• FIG. 5 illustrates a gain spectrum for the optical amplifier of FIG. 2 when continuously scanning a pumping energy frequency; [0033]
  • FIG. 6 is a flowchart illustrating an example operation of a controller of the optical amplifier of FIG. 2; and [0034]
  • FIG. 7 shows an optical amplifier according to another embodiment of the invention.[0035]
  • DETAILED DESCRIPTION
  • FIG. 1 shows a basic optical communication system [0036] 10, which includes nodes 12 and 14. Nodes 12 and 14 are interconnected by fibers 16 and 18, each defining a transmission path between these nodes. As will be understood, nodes 12 and 14 act as both transmitters and receivers of optical signals. Optical amplifiers 20 and 22 are provided along the transmission paths (i.e. along optical fibers 16 and 18) between nodes 12 and 14 in order to maintain the strength of optical signals along the transmission paths. In FIG. 1, only one pair of nodes 12 and 14, fibers 16 and 18, and optical amplifiers 20 and 22 is depicted for clarity. However, it will be understood by those skilled in the art that the embodiments of the present invention are applicable to optical networks that include many nodes and many transmission paths having different lengths that may require a plurality of optical amplifiers along their lengths.
  • Optical amplifier [0037] 20, which is exemplary of an embodiment of the invention, is shown in greater detail in FIG. 2. Optical amplifier 22 (FIG. 1) is similar to optical amplifier 20 and, as such, only the structure and operation of optical amplifier 20 will be described. In the example embodiment, optical amplifier 20 is a distributed amplifier, which makes use of at least a portion of optical fiber 16 of the transmission path as a gain medium to generate an optical gain. The portion of optical fiber 16 used to generate gain may vary in length and may be limited, for example, to a small section of the transmission path or may alternatively, encompass the entire length of the transmission path. Alternatively, it will be understood by one of skill in the art that optical amplifier 20 may also be a discrete or “lumped” amplifier which uses a discrete gain medium rather than a portion of optical fiber 16 to generate the gain. In such a case, the gain medium would be connected or coupled in series with fiber 16, at an appropriate position along the transmission path.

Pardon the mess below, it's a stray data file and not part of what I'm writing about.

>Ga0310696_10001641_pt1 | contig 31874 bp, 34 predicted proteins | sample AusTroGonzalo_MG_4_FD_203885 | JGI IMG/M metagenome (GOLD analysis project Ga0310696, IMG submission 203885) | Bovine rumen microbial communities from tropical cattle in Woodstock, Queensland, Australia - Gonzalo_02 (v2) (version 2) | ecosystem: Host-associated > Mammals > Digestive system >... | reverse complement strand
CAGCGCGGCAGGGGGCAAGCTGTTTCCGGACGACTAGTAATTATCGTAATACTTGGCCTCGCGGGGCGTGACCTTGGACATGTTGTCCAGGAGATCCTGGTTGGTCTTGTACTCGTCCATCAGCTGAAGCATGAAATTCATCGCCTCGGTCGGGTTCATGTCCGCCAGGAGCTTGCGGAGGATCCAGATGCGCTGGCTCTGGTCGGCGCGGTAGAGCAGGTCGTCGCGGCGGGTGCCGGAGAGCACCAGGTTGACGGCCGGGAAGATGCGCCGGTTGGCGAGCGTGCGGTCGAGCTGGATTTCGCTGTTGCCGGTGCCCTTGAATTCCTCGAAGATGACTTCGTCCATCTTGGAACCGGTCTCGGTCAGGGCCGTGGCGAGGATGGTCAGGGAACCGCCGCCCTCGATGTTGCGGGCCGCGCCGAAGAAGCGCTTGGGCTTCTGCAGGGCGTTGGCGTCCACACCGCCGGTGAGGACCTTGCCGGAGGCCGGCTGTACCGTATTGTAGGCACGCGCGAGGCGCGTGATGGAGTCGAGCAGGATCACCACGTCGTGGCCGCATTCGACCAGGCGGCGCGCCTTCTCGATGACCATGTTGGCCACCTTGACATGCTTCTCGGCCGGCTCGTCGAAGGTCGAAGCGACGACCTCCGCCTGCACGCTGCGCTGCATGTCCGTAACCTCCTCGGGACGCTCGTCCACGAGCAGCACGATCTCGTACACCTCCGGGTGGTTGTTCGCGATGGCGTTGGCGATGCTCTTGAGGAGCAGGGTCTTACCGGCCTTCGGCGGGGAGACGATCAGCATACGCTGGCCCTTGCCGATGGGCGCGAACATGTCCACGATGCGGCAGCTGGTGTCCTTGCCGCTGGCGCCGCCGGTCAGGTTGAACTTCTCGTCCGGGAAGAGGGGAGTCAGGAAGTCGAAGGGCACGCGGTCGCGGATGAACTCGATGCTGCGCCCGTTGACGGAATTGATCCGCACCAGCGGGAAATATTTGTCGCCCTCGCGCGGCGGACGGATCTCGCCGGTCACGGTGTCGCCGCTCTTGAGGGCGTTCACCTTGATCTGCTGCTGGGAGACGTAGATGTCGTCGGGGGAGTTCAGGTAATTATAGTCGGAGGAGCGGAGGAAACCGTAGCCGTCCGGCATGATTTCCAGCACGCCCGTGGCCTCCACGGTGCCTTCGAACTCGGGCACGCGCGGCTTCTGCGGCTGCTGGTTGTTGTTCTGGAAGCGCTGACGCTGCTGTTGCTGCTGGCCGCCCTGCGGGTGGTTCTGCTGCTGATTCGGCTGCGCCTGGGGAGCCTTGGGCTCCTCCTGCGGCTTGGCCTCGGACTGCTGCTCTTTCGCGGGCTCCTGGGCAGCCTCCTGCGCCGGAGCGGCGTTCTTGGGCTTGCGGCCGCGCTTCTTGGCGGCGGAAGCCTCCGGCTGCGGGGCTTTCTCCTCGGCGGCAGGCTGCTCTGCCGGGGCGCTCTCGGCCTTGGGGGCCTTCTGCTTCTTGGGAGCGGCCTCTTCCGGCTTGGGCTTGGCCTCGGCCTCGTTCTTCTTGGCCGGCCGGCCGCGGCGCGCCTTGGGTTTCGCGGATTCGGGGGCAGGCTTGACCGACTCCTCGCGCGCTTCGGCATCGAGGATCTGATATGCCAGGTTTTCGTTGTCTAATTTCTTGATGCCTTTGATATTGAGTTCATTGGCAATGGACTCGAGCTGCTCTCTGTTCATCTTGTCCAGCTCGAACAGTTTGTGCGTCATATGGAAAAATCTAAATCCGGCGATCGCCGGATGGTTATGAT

• As shown in FIG. 2, optical amplifier [0038] 20 also includes a tunable pump source 26 and a coupler 28. Tunable pump source 26 is coupled to optical fiber 16 (and, therefore, the transmission path between nodes 12 and 14), which, in this case, is the gain medium, via coupler 28.
  • Tunable pump source [0039] 26 is preferably a suitable high power tunable laser. Typical tunable lasers that may be used as tunable pump source 26 include semiconductor lasers and fiber lasers. In the case of a semiconductor laser, tunable pump source 26 may be arranged such that tuning is provided by a resonant cavity that is varied, an array of lasers and a mechanism used to switch between them, or a single laser with many modes. Tunable pump source 26 is preferably tunable over a broad range of frequencies that correspond to pumping frequencies for the frequencies of the optical signals that will travel in the optical communication system 10, as described in more detail below.